In the GNG Project 2: Understand, we are studying the thermodynamics of geochemical reactions at supercritical conditions. We do this by performing complex fluid-rock interaction experiments. The Experimental Geochemistry Laboratory at GNS Science specialises in these high temperature and pressure experiments. In order to extend our capabilities into higher temperature supercritical conditions, we set up a completely new reactor capable of working at temperatures beyond our previous 400°C limit.
Setting up a continuous flow reactor to study supercritical fluid-rock interaction has been a challenging journey.
The one-of-a-kind reactor was designed and manufactured to accommodate our needs. The 220 ml reactor is made from a resistant alloy, capable in maintaining reactions at 700°C and 290 bar.
After installing the reactor, a series of test was preformed in order to evaluate the reactor’s capabilities. It was tested in a configuration known as “batch type”. In such a configuration the reactor is filled with fluid and rock material, sealed, and heated up, resulting in an increase of pressure in the reactor.
Batch reactors are widely used to study thermodynamic properties of mineral-fluid mixtures. In these experiments, fluid and rock chemically react with each other in a closed system for a predetermined length of time. The reactions eventually reach chemical equilibrium and at the end of the experiment the reacted rock is compared with unreacted material.
The sampling of fluids during a high pressure and temperature batch experiment is difficult without disturbing the experiment. This limits the number of samples that can be taken and our ability to understand many processes that have taken place during the experiment.
The alternative to batch-type reaction is the continuous flow approach. A flow-through configuration allows the solution to flow continuously through the reactor, providing fluid samples that can be regularly collected and analysed during the experiment. This offers much more insight into processes occurring in the experiment over time. Flow-through systems can also provide better control overpressure and temperature and enhance work safety.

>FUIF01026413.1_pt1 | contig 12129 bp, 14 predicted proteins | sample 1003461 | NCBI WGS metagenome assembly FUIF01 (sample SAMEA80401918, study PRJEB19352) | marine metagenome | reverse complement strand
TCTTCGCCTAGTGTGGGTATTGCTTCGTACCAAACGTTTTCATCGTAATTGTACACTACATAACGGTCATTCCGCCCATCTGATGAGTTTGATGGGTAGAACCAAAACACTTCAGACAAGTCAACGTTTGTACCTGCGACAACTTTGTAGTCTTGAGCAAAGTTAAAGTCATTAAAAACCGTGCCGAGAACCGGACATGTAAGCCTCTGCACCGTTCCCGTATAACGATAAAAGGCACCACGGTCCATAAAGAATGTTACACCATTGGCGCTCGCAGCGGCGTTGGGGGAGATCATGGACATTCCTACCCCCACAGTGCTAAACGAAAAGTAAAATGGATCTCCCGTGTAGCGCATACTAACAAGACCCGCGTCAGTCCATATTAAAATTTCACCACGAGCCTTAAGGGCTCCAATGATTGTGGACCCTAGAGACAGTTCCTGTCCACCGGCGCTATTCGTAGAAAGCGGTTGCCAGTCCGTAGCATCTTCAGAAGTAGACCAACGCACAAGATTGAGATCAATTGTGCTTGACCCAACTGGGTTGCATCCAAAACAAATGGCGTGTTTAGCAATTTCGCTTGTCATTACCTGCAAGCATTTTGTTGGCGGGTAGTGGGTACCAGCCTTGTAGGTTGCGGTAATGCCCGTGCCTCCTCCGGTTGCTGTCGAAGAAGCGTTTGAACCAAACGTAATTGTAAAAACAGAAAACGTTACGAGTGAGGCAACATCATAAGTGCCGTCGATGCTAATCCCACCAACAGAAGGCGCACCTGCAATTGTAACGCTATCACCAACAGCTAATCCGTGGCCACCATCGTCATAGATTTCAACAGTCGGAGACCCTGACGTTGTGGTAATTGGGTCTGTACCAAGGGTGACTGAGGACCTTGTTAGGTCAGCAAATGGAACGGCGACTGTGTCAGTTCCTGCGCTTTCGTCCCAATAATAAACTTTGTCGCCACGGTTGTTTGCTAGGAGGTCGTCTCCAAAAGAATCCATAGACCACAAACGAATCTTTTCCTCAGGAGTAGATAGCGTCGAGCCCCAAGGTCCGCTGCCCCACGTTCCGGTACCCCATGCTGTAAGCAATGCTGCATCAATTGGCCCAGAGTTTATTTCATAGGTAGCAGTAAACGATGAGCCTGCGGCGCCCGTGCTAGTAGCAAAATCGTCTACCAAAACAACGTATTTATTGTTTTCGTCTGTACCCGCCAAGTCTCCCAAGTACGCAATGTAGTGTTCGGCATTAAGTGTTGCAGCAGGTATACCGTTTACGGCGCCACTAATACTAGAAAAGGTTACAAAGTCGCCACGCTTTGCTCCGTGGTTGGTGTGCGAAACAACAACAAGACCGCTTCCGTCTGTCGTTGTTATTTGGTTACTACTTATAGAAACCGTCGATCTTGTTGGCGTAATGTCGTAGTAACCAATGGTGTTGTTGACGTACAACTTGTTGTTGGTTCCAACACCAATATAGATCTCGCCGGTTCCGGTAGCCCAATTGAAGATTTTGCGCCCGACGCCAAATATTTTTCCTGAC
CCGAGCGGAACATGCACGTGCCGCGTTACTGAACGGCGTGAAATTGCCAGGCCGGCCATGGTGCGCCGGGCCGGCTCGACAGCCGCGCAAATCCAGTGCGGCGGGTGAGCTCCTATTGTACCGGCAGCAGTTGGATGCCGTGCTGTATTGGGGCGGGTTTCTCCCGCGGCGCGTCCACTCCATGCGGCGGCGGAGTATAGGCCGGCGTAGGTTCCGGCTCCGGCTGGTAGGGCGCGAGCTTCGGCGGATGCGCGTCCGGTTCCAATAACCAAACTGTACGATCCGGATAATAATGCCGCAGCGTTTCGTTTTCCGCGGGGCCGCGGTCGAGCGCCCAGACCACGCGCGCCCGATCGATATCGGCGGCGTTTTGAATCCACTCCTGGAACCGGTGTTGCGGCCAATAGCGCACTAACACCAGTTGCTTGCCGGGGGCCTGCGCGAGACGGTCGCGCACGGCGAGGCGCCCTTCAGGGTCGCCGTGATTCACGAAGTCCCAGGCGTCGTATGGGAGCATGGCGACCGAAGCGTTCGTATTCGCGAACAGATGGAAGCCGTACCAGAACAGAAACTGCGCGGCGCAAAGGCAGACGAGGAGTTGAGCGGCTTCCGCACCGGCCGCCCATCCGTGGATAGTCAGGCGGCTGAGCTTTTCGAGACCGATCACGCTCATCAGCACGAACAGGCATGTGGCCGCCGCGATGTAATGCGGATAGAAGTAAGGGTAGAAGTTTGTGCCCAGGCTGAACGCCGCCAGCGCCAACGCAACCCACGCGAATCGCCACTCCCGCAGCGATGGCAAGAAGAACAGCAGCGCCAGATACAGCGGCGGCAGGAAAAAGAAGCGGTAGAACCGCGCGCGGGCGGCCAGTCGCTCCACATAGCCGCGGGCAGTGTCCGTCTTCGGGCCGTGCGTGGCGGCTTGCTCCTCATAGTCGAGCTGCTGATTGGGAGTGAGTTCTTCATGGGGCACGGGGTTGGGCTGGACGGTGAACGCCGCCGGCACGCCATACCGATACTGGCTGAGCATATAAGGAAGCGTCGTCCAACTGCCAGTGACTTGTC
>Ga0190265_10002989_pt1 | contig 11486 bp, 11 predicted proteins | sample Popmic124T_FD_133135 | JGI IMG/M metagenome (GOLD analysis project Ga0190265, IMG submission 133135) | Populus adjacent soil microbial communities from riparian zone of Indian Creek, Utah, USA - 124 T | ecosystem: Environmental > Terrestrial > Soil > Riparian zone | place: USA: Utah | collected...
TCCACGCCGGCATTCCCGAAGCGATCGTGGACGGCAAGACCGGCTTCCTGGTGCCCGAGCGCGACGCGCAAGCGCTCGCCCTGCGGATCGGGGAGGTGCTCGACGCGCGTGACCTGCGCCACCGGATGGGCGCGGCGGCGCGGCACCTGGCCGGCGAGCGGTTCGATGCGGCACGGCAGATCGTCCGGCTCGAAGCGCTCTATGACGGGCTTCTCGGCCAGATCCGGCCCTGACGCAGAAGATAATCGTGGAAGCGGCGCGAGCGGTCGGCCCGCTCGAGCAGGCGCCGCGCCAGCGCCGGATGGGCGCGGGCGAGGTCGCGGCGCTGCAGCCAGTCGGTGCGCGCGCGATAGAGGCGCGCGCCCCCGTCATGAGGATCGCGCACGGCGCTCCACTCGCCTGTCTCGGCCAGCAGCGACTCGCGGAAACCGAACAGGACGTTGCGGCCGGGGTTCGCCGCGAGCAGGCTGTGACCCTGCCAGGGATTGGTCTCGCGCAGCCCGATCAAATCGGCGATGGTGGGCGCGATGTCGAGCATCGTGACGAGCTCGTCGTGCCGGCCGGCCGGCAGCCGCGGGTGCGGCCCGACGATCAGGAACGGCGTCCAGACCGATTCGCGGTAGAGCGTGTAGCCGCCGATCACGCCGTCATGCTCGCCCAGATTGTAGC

Setting up a flow-through reactor requires supplementary equipment, but also the need for a completely different approach as the fluid dynamics have a strong influence on the reactions.
No previous attempt to create an extreme temperature (up to 700°C) supercritical flow-through system is known to us. Therefore, a prototype was needed to test the concept before investing in additional equipment. As a proof of concept, existing equipment was modified to fit the purpose, and we successfully attained continuous fluid flow at supercritical conditions.
Going forward, after testing the successful prototype, supplemental equipment was purchased and installed. This included a new back pressure regulator system, a high-pressure liquid pump, an additional temperature controller, a fume extraction hood, and a new uninterruptable power system to keep everything running smoothly.
Today our supercritical flow-through reactor allows the comprehensive study of interactions between geothermal brines and Aotearoa New Zealand’s reservoir rocks at temperatures and pressures up to 700°C and 290 bar. We look forward to sharing our results from upcoming experiments in the coming year.